Ex soldier left relying on foodbanks slams Cameron & Tories for abandoning war veterans #GE2015

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Infantryman Philip Wesley says the PM was happy to send soldiers into battle but has given them nothing back!

A former soldier has launched a stinging attack on David Cameron for failing to support war veterans.

Infantryman Philip Wesley says the PM was “happy” to send soldiers into battle but has given them “nothing back.”

The father-of-one says his life since leaving the Army has been one of food banks, low-paid work, soaring energy bills and expensive housing.

At every turn he has faced difficulties because of the policies of the Conservative-led government , he reveals.

Mr Wesley, 27, served five years in the Army including two tours of Afghanistan.

He had to leave in 2012 to look after his daughter Violet, now three-and-a-half.

On return to his home city of Birmingham, he found it impossible to get a council house for them to live in.

“I was laughed at. I waited two years for social housing.

“In the end the British Legion gave me the money for a deposit so I could rent privately,” he explains.

The problem was the bedroom tax. So many people hit by the bedroom tax had to move out of three-bedroom homes meaning there were not enough two-bed properties available for people such as Philip.

“To be honest with you I was expecting a lot more. I have had help from the British Legion but absolutely nothing from the MoD.

“The main issue for me was housing. I had nowhere to live and I was still at the very bottom of the list.

“There were no two bed homes that were suitable for me. It was crazy.”

His mother who has severe epilepsy has also been hit by the bedroom tax.

Because his house had no central heating he racked up a £700 electricity bill to heat the home for his daughter.

“I was alright, I put on coats but my daughter was cold,” he says matter of factly.

At one point he had to rely on foodbanks to feed his family.

“And that was when I was working,” he said.

“We are supposed to be one of the most developed countries in the world and we have people having to use foodbanks,” he adds in a video made for the Labour Party.

Mr Wesley is now studying for a computing degree at Birmingham Metropolitan University, even though this will cost him £9,000 a year in tuition fees.

While he is full of praise for the support he received from the British Legion, his verdict on Mr Cameron is damning.

“Whenever I hear David Cameron saying anything it makes my blood boil. The only thing David Cameron sees when he looks at the Armed Forces is money and how much it will cost him. It’s just all numbers to him,” he says.

And he says other veterans have experienced similar problems.

“He’s (Cameron) happy to throw us into these wars but we get nothing back. There are people who have done a hell of a lot for their country and I don’t think it’s been rewarded in the slightest,” he says.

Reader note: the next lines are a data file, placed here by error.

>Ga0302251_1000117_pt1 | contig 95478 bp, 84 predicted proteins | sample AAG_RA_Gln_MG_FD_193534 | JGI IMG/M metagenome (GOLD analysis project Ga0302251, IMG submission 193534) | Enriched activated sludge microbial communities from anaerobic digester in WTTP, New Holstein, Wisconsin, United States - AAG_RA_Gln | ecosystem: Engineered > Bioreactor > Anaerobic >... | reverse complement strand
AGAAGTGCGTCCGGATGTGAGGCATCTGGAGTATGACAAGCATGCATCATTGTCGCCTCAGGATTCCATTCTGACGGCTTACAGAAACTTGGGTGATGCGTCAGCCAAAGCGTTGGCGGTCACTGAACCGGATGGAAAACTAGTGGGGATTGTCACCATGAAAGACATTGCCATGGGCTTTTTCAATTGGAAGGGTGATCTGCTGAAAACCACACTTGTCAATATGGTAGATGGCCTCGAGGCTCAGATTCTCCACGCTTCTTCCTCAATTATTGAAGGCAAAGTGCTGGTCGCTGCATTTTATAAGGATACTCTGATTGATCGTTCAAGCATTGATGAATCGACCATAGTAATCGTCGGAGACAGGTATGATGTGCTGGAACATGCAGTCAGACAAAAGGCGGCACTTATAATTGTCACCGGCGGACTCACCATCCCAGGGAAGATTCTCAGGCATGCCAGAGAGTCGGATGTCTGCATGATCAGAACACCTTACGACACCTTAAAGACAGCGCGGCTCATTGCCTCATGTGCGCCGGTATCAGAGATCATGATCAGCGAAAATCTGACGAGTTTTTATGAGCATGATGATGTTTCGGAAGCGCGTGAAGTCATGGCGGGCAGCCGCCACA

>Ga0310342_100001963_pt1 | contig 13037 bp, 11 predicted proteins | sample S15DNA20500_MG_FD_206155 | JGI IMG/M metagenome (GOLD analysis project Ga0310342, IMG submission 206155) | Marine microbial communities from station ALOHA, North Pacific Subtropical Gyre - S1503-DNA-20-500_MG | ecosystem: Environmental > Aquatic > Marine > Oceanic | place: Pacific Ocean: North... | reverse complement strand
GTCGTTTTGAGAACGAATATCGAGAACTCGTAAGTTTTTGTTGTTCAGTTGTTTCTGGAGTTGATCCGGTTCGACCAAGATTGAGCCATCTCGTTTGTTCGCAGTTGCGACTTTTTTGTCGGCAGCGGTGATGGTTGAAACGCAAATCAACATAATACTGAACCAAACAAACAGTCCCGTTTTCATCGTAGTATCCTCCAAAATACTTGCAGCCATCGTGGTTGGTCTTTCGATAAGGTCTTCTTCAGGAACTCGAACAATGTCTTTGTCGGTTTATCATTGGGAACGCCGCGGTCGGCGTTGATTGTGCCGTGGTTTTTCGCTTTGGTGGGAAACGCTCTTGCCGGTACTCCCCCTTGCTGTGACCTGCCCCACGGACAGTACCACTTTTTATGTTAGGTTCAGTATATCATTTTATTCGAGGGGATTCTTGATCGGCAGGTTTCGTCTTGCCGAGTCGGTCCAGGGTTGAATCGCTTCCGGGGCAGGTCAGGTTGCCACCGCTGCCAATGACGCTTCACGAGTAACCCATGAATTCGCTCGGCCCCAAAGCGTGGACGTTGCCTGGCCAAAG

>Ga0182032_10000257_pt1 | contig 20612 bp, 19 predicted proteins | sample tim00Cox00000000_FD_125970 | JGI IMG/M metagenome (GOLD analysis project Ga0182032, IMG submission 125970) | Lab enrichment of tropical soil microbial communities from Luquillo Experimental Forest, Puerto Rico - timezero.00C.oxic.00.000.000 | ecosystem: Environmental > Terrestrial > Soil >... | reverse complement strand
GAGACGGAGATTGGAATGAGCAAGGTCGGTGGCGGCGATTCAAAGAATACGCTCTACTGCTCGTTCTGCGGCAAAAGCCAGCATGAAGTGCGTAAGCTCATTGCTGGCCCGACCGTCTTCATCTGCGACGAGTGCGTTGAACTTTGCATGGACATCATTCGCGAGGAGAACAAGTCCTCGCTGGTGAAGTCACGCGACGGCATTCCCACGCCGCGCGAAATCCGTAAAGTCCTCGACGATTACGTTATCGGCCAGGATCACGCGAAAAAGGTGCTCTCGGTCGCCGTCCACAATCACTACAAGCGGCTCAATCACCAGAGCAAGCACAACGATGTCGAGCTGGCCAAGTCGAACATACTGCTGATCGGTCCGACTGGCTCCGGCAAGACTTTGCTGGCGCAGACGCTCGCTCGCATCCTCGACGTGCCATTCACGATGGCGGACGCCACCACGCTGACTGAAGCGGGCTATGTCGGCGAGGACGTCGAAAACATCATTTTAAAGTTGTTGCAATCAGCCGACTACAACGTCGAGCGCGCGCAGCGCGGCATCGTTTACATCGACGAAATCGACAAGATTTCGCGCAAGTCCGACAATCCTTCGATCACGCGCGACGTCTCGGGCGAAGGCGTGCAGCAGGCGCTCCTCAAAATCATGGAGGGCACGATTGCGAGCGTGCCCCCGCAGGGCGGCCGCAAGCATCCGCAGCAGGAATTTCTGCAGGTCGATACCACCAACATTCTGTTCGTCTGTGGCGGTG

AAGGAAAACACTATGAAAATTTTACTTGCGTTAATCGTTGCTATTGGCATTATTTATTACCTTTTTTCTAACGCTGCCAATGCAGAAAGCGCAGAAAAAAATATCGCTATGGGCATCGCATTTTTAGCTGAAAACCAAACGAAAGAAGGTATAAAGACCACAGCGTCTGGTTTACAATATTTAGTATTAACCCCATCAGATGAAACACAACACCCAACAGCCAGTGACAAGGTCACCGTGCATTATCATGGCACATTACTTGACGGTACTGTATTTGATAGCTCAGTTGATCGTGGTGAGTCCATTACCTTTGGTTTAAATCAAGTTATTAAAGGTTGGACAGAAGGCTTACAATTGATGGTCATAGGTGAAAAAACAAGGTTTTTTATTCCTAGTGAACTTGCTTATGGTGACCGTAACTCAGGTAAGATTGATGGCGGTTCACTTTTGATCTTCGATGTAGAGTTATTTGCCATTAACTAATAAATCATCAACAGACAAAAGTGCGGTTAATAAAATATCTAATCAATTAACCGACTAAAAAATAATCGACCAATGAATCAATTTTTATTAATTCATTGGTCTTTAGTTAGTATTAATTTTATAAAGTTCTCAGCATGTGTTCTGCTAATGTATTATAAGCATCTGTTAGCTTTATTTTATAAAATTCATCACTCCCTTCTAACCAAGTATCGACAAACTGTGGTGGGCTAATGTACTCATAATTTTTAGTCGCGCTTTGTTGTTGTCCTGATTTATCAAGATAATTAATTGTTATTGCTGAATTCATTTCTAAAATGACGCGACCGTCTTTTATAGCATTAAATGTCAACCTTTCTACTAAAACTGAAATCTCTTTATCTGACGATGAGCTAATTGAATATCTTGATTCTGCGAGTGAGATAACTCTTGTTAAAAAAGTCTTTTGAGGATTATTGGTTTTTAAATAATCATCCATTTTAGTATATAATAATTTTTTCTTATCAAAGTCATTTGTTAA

In December, Mr Cameron praised the Armed Forces as Britain marked the withdrawal of troops from Afghanistan.

“Everyone in this country is forever in your debt,” he said.

Labour’s Jack Dromey said: “A war hero who fought for his country has been let down by Cameron’s Britain.

“He thought he was returning to a country fit for heroes but at every turn they have made it more difficult for him and his family.

“Labour will abolish the bedroom tax that has hit Philip’s family hard.

“Labour will cut tuition fees by £3,000 so people like Philip can get on and Labour will never let our Armed Forces veteran down in this way.”

Is This The True Face Of #ukip, #MarkReckless, #DouglasCarswell & #NigelFarage? #ThanetSouth

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The discomforts of Douglas Carswell

Labour kiddie fiddlers ukip paedoCredit where it is due that Kamikaze (Douglas) Carswell asked to be removed from the exchange above.

Watch Douglas Carswell gives his victory speech

Douglas Carswell’s Clacton victory speech: ‘Ukip must stand for all Britons’

Douglas Carswell fails to endorse plan by Farage for ban on migrants with HIV

Pinning Down Farage: What is UKIP’s policy on the NHS and health?

I will edit this post if I receive an apology in full from Cheeky Latte that I may ask to be published on a number of websites.

ukip Bedroom Tax Stance Clear Evidence Would Prosecute #WOW Like #IDS? #Heywood #Middleton

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ukip intends in September to confirm its “opposition to the Bedroom Tax” (see paragraph 8).  However, all its other policy ideas are definites, we will cut this, set up that and repeal something else. ukip, therefore, is not committing itself to repealing the Bedroom Tax if it were ever in government.